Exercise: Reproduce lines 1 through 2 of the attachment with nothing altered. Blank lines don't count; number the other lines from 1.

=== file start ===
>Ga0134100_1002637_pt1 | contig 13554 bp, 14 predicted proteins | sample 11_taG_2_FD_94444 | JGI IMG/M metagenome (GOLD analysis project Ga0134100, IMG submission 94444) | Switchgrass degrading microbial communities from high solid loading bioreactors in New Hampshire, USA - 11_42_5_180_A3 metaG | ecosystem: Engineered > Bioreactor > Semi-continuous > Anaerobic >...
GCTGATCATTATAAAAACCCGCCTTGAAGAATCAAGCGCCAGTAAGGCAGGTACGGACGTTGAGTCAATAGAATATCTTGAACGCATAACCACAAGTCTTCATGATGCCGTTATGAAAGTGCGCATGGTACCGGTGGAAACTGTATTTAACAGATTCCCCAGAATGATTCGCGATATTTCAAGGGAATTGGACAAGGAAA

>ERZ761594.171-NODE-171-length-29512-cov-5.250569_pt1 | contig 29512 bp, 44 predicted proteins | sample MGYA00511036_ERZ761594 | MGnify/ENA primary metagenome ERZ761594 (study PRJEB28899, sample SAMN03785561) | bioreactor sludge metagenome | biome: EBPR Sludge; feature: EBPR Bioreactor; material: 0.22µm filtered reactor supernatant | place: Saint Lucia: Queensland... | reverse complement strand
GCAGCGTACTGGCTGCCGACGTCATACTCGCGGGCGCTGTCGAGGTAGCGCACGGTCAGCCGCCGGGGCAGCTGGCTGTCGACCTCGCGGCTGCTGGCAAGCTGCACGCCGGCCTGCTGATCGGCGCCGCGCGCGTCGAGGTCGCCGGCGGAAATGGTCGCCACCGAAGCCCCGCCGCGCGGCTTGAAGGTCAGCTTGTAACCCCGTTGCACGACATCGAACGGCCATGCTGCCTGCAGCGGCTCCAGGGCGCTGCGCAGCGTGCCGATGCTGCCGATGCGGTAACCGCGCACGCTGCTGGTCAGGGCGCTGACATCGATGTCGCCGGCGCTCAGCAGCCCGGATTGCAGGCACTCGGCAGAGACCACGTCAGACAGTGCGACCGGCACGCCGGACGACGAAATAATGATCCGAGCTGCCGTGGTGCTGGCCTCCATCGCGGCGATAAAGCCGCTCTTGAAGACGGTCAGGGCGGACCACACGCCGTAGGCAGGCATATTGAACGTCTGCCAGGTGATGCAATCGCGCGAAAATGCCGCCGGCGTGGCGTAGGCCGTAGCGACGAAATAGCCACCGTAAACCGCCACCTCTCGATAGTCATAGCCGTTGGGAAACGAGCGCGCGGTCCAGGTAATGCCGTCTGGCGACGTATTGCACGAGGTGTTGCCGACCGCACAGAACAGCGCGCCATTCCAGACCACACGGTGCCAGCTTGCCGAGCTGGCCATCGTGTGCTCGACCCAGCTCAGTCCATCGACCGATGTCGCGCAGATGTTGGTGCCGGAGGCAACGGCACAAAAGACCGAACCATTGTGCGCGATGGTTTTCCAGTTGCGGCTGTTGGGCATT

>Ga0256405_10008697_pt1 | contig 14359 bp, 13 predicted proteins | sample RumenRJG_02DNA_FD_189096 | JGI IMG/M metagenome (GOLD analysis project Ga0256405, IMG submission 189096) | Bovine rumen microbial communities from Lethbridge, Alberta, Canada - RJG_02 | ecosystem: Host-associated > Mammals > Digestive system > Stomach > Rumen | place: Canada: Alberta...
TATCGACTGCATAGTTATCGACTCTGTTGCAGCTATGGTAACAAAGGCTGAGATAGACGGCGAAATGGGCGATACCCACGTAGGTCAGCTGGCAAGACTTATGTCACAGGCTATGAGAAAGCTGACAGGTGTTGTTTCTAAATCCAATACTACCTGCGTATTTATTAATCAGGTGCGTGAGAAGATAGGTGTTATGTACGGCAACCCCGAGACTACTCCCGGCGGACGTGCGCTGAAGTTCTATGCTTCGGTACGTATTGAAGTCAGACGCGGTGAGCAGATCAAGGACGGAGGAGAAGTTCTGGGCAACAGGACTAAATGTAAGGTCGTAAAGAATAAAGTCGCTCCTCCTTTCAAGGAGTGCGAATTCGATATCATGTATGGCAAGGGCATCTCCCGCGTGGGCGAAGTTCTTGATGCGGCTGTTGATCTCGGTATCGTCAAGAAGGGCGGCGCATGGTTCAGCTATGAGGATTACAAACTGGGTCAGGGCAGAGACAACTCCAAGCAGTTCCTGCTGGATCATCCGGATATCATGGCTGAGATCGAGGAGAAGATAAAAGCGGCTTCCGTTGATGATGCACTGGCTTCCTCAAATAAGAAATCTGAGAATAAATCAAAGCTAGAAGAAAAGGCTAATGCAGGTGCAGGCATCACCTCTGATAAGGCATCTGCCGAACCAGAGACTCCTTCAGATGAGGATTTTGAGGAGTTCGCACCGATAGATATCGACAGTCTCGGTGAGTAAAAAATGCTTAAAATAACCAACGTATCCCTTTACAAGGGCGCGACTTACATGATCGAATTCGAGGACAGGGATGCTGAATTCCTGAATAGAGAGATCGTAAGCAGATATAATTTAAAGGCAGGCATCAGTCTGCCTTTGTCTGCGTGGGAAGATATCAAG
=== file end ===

>Ga0134100_1002637_pt1 | contig 13554 bp, 14 predicted proteins | sample 11_taG_2_FD_94444 | JGI IMG/M metagenome (GOLD analysis project Ga0134100, IMG submission 94444) | Switchgrass degrading microbial communities from high solid loading bioreactors in New Hampshire, USA - 11_42_5_180_A3 metaG | ecosystem: Engineered > Bioreactor > Semi-continuous > Anaerobic >...
GCTGATCATTATAAAAACCCGCCTTGAAGAATCAAGCGCCAGTAAGGCAGGTACGGACGTTGAGTCAATAGAATATCTTGAACGCATAACCACAAGTCTTCATGATGCCGTTATGAAAGTGCGCATGGTACCGGTGGAAACTGTATTTAACAGATTCCCCAGAATGATTCGCGATATTTCAAGGGAATTGGACAAGGAAA